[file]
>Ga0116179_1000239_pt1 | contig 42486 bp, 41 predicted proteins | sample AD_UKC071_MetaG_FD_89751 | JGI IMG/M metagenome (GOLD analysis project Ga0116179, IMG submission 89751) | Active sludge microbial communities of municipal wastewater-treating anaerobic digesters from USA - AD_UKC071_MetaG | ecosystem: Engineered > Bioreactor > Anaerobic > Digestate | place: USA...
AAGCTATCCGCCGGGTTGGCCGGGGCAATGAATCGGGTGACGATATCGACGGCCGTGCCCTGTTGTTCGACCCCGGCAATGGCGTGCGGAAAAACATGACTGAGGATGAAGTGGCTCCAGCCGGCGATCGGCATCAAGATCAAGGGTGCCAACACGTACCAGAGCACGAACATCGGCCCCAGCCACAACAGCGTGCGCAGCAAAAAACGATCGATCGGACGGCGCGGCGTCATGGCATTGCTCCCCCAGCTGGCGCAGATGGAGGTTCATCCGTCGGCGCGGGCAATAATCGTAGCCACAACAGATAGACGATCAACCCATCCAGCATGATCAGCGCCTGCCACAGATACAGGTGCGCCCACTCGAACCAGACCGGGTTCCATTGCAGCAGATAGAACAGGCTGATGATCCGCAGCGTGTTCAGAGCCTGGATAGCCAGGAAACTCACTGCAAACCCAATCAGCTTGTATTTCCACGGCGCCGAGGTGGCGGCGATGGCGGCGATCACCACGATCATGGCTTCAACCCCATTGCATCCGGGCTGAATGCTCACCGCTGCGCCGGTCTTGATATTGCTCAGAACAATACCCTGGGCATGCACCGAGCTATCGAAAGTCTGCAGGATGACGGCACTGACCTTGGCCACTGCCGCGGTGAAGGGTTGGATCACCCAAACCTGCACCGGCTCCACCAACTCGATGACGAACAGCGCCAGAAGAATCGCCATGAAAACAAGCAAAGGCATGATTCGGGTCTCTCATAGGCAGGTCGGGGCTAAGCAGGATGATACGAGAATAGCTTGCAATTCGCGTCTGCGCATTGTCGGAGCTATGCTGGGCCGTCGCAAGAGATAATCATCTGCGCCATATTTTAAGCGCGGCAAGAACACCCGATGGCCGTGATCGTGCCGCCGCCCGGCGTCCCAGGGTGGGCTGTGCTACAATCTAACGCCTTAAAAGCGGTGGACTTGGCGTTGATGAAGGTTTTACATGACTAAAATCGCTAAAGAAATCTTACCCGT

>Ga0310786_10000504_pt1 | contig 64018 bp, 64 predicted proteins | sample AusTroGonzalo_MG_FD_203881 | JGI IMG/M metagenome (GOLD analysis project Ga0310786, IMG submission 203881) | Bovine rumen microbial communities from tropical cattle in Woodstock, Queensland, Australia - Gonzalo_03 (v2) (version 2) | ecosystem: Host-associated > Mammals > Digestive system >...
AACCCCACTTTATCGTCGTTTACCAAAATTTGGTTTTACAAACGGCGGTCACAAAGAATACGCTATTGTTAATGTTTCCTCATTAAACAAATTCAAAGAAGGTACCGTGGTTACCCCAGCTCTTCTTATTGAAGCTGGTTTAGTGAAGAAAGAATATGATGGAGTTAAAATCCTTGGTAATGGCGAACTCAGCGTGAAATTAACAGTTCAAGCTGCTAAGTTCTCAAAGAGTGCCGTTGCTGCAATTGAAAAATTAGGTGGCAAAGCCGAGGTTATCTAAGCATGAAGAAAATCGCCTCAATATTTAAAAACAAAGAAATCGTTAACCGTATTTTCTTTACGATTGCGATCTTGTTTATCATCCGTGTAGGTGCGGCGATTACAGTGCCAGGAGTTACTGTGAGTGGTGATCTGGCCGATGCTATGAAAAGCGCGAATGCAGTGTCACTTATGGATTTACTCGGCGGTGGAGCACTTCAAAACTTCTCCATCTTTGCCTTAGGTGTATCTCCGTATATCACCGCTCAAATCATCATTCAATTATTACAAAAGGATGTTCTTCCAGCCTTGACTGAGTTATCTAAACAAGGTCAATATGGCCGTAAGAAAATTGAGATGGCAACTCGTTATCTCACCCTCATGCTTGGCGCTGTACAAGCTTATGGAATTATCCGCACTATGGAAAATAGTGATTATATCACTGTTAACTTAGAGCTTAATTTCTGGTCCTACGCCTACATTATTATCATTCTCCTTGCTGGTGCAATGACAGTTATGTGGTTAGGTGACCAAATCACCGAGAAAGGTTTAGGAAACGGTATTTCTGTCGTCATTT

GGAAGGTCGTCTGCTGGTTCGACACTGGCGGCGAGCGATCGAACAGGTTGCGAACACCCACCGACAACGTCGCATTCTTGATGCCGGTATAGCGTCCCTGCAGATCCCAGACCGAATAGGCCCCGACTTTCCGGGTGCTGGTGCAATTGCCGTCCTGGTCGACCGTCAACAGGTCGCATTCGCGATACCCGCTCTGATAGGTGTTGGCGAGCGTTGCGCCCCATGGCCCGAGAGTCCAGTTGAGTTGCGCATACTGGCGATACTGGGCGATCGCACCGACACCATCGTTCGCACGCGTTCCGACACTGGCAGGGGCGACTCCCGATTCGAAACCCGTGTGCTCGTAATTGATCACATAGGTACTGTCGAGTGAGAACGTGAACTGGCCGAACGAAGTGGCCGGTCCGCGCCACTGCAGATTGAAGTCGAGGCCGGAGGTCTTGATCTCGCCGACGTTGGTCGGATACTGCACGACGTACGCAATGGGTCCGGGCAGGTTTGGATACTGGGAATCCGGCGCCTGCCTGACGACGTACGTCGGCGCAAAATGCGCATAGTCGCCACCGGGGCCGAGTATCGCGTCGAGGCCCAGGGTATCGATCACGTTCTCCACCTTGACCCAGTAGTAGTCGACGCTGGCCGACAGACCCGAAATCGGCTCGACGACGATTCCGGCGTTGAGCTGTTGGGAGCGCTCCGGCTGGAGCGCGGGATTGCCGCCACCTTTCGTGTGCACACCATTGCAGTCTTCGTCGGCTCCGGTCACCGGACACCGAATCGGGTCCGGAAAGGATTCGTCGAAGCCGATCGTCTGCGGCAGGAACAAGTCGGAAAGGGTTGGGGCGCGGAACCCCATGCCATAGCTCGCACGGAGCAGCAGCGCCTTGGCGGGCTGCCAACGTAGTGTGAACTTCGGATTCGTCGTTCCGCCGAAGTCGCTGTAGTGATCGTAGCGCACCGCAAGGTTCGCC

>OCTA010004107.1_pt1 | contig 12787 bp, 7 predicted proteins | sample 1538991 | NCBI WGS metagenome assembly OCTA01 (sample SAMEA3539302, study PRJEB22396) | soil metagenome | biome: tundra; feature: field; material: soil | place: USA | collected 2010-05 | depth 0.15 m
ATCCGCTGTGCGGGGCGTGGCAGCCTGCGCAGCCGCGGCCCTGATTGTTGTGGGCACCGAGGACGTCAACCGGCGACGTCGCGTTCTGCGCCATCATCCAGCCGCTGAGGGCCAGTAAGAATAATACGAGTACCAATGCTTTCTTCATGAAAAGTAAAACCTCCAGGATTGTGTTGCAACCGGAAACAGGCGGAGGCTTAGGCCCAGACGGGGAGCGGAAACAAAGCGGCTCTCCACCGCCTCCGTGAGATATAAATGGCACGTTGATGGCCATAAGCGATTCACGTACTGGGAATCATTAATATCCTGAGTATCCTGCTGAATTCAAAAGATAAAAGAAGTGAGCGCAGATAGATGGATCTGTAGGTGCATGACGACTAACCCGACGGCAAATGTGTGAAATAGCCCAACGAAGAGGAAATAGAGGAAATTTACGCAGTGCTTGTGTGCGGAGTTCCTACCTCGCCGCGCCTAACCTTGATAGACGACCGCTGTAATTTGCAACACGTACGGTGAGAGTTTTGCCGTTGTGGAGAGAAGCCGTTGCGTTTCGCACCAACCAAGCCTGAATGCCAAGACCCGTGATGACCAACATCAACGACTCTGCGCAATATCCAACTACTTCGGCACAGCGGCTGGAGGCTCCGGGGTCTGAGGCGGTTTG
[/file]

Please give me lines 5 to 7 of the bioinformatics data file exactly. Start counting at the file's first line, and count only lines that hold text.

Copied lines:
GGAAGGTCGTCTGCTGGTTCGACACTGGCGGCGAGCGATCGAACAGGTTGCGAACACCCACCGACAACGTCGCATTCTTGATGCCGGTATAGCGTCCCTGCAGATCCCAGACCGAATAGGCCCCGACTTTCCGGGTGCTGGTGCAATTGCCGTCCTGGTCGACCGTCAACAGGTCGCATTCGCGATACCCGCTCTGATAGGTGTTGGCGAGCGTTGCGCCCCATGGCCCGAGAGTCCAGTTGAGTTGCGCATACTGGCGATACTGGGCGATCGCACCGACACCATCGTTCGCACGCGTTCCGACACTGGCAGGGGCGACTCCCGATTCGAAACCCGTGTGCTCGTAATTGATCACATAGGTACTGTCGAGTGAGAACGTGAACTGGCCGAACGAAGTGGCCGGTCCGCGCCACTGCAGATTGAAGTCGAGGCCGGAGGTCTTGATCTCGCCGACGTTGGTCGGATACTGCACGACGTACGCAATGGGTCCGGGCAGGTTTGGATACTGGGAATCCGGCGCCTGCCTGACGACGTACGTCGGCGCAAAATGCGCATAGTCGCCACCGGGGCCGAGTATCGCGTCGAGGCCCAGGGTATCGATCACGTTCTCCACCTTGACCCAGTAGTAGTCGACGCTGGCCGACAGACCCGAAATCGGCTCGACGACGATTCCGGCGTTGAGCTGTTGGGAGCGCTCCGGCTGGAGCGCGGGATTGCCGCCACCTTTCGTGTGCACACCATTGCAGTCTTCGTCGGCTCCGGTCACCGGACACCGAATCGGGTCCGGAAAGGATTCGTCGAAGCCGATCGTCTGCGGCAGGAACAAGTCGGAAAGGGTTGGGGCGCGGAACCCCATGCCATAGCTCGCACGGAGCAGCAGCGCCTTGGCGGGCTGCCAACGTAGTGTGAACTTCGGATTCGTCGTTCCGCCGAAGTCGCTGTAGTGATCGTAGCGCACCGCAAGGTTCGCC

>OCTA010004107.1_pt1 | contig 12787 bp, 7 predicted proteins | sample 1538991 | NCBI WGS metagenome assembly OCTA01 (sample SAMEA3539302, study PRJEB22396) | soil metagenome | biome: tundra; feature: field; material: soil | place: USA | collected 2010-05 | depth 0.15 m
ATCCGCTGTGCGGGGCGTGGCAGCCTGCGCAGCCGCGGCCCTGATTGTTGTGGGCACCGAGGACGTCAACCGGCGACGTCGCGTTCTGCGCCATCATCCAGCCGCTGAGGGCCAGTAAGAATAATACGAGTACCAATGCTTTCTTCATGAAAAGTAAAACCTCCAGGATTGTGTTGCAACCGGAAACAGGCGGAGGCTTAGGCCCAGACGGGGAGCGGAAACAAAGCGGCTCTCCACCGCCTCCGTGAGATATAAATGGCACGTTGATGGCCATAAGCGATTCACGTACTGGGAATCATTAATATCCTGAGTATCCTGCTGAATTCAAAAGATAAAAGAAGTGAGCGCAGATAGATGGATCTGTAGGTGCATGACGACTAACCCGACGGCAAATGTGTGAAATAGCCCAACGAAGAGGAAATAGAGGAAATTTACGCAGTGCTTGTGTGCGGAGTTCCTACCTCGCCGCGCCTAACCTTGATAGACGACCGCTGTAATTTGCAACACGTACGGTGAGAGTTTTGCCGTTGTGGAGAGAAGCCGTTGCGTTTCGCACCAACCAAGCCTGAATGCCAAGACCCGTGATGACCAACATCAACGACTCTGCGCAATATCCAACTACTTCGGCACAGCGGCTGGAGGCTCCGGGGTCTGAGGCGGTTTG